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1 CONTEXT-FREE GRAMMARS. NLE 2 Syntactic analysis (Parsing) S NPVP ATNNSVBD NP AT NNthechildrenate thecake.

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Presentation on theme: "1 CONTEXT-FREE GRAMMARS. NLE 2 Syntactic analysis (Parsing) S NPVP ATNNSVBD NP AT NNthechildrenate thecake."— Presentation transcript:


2 NLE 2 Syntactic analysis (Parsing) S NPVP ATNNSVBD NP AT NNthechildrenate thecake

3 NLE 3 Goals of syntactic analysis For deeper understanding To identify TERMS – E.g., in information retrieval In lexical acquisition, to identify GRAMMATICAL RELATIONS For grammar checking For generation

4 NLE 4 Beyond regular languages: Context-Free Grammars S  NP VP NP  Det Nominal Nominal  Noun VP  V Det  the Det  a Noun  flight V  left

5 NLE 5 Derivations A DERIVATION of a string is a sequence of rule applications – E.g., the string “a flight” can be derived from the grammar above and symbol NP by the (leftmost first) derivation NP => Det Nominal => a Nominal => a Noun => a flight Derivations can be visualized as PARSE TREES The LANGUAGE defined by a CFG is the set of strings derivable from the start symbol S (for Sentence)

6 NLE 6 Derivations and parse trees

7 NLE 7 A more formal definition A CFG is a 4-tuple consisting of

8 NLE 8 What `context free’ means

9 NLE 9 Derivations and languages The language L G GENERATED by a CFG grammar G is the set of strings of TERMINAL symbols that can be derived from the start symbol S using the production rules in G – L G = {w | w is in  * and S derives w} The strings in L G are called GRAMMATICAL The strings not in L G are called UNGRAMMATICAL

10 NLE 10 Grammar development One of the most basic skills in NLE is the ability to write a CFG for some fragment of a language (e.g., the dates) We’ll briefly cover some of the issues to be addressed when writing small CFG grammars

11 NLE 11 An example lexicon

12 NLE 12 An example grammar

13 NLE 13 A simple parse tree

14 NLE 14 Basic types of phrases Sentences Noun Phrases Verb phrases Prepositional phrases

15 NLE 15 Basic types of sentences

16 NLE 16 Noun phases: premodifiers NP  (Det) (Card) (Ord) (Quant) (AP) Nominal Det: Determiners – a flight – Optional: I’m looking for flights to Denver Card: Cardinal numbers (one stop) Ord: Ordinal numbers (the first flight) Quantifiers: most flights to Denver leave in the morning AP (Adjectives): three very expensive seats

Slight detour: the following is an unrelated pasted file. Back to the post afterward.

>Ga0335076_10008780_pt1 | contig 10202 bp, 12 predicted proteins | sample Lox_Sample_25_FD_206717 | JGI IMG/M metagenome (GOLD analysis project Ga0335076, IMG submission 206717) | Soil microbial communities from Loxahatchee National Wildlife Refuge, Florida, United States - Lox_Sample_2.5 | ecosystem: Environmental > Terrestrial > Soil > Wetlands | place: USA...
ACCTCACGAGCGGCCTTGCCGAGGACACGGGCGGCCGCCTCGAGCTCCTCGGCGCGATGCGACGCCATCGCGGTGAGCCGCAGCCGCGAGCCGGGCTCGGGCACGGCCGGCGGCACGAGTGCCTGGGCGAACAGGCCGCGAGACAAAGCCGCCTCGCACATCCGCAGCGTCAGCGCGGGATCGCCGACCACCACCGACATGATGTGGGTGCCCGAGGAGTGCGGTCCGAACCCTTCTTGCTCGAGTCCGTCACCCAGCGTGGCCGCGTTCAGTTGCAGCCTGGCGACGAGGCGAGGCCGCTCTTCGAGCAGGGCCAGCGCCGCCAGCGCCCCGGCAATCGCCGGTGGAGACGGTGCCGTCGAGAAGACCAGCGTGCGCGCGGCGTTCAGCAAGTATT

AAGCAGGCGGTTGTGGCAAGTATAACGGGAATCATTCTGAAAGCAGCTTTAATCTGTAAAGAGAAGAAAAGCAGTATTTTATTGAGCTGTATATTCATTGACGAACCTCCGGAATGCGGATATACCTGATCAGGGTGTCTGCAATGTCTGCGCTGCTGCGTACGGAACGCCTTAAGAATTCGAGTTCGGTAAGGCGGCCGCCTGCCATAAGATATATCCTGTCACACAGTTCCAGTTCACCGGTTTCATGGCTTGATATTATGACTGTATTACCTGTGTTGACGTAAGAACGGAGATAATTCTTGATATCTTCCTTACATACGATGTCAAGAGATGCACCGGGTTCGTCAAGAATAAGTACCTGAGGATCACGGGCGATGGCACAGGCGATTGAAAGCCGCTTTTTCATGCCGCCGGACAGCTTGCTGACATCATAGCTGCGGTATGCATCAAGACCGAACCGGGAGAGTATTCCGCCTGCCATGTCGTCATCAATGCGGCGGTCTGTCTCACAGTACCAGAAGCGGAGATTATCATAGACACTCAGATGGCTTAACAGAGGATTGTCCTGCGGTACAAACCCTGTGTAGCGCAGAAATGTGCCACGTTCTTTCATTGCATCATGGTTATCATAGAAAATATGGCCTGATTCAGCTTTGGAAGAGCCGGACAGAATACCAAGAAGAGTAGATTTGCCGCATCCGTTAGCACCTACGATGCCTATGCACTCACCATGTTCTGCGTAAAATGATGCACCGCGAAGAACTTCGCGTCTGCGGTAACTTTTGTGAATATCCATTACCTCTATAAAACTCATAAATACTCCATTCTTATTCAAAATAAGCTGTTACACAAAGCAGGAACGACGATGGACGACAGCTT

17 NLE 17 Noun phases: postmodifiers Nominal  Noun Nominal  Nominal PP (PP) (PP) Nominal  Nominal GerundVP Nominal  Nominal RelClause

18 NLE 18 Types of postnominal modifiers

19 NLE 19 Recursion Nominal  Nominal PP (PP) (PP) – Is an example of RECURSIVE rule Other examples: – NP  NP PP – VP  VP PP Recursion a powerful device, but could have bad consequences (see lectures on parsing)

20 NLE 20 Recursion and VP attachment

21 NLE 21 Coordination NP  NP and NP – John and Mary left VP  VP and VP – John talks softly and carries a big stick S  S and / but / S – Kim is a lawyer but Sandy is reading medicine. In fact, probably English has a – XP  XP and XP rule

22 NLE 22 Agreement This dog Those dogs *This dogs *Those dogs This dog is smart *This dog are smart *Those dogs is smart

23 NLE 23 Syntactic analysis with DFA?

24 NLE 24 CFGs vs Regular languages For many applications, finite state languages (the languages defined by FA) are appropriate Limitation of FAs: cannot count – I.e., cannot check A n B n Example of construction showing that English is CF: long-distance dependencies – Which film did Kim say the director who we just met _ recommended _?

25 NLE 25 The Chomsky Hierarchy Finite-state languages (type 3) – A  bC | Cb (a single NT on the right) Context-free languages (type 2) – A  BB Context-sensitive languages (type 1) – CAC  BB Recursively enumerable languages – Every language that can be specified by a finite algorithm

26 NLE 26 Readings Jurafsky and Martin, chapter 9 The chapters on context-free languages in – The Free Dictionary: free%20language free%20language – Wikipedia:

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